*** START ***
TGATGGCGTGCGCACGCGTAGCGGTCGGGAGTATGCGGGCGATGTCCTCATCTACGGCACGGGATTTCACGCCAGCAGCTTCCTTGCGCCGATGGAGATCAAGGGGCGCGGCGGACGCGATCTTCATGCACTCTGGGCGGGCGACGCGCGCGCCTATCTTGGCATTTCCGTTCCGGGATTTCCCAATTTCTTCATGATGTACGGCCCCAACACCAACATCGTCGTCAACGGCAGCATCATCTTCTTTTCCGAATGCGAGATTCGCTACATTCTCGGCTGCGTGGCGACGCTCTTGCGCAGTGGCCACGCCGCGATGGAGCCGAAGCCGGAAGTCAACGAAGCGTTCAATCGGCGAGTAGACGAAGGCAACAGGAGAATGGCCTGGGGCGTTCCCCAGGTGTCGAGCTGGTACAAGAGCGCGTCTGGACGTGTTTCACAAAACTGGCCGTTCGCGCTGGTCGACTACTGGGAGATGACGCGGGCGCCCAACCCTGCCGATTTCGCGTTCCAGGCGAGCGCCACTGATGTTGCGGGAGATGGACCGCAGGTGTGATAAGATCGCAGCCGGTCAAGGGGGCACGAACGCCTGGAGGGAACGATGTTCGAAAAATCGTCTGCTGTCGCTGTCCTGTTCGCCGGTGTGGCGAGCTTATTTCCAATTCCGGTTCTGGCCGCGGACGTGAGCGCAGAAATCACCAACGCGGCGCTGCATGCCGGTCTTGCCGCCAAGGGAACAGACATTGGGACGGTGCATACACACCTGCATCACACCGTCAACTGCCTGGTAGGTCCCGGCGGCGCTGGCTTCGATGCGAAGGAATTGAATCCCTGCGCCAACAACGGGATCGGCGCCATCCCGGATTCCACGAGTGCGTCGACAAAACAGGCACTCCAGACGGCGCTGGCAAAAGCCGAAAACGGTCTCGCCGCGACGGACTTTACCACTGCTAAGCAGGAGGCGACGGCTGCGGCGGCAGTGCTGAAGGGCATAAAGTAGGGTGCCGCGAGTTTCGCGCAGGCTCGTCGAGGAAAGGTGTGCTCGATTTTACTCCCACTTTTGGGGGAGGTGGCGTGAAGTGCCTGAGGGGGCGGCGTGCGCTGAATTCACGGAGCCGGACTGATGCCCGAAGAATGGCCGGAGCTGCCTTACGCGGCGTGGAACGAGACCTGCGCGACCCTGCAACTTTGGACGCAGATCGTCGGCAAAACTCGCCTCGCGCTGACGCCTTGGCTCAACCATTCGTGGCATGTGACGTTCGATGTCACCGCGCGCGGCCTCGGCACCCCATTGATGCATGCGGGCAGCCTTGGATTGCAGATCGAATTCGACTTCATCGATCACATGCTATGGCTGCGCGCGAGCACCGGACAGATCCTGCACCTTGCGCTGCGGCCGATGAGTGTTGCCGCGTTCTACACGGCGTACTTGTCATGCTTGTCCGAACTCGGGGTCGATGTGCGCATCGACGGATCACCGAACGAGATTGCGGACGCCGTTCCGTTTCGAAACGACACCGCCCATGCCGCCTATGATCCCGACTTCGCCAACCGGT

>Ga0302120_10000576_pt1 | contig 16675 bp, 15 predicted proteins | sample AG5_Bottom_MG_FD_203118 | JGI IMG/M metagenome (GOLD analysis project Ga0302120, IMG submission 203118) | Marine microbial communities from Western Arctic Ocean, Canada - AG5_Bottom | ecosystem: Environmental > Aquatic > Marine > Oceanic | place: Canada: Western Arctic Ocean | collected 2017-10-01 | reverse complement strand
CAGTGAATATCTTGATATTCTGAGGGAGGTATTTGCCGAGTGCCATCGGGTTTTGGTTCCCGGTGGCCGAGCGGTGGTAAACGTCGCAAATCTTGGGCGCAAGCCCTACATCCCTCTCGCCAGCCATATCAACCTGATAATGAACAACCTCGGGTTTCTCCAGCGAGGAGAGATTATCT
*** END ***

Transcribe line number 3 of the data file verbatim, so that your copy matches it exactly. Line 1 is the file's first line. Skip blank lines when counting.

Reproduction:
CAGTGAATATCTTGATATTCTGAGGGAGGTATTTGCCGAGTGCCATCGGGTTTTGGTTCCCGGTGGCCGAGCGGTGGTAAACGTCGCAAATCTTGGGCGCAAGCCCTACATCCCTCTCGCCAGCCATATCAACCTGATAATGAACAACCTCGGGTTTCTCCAGCGAGGAGAGATTATCT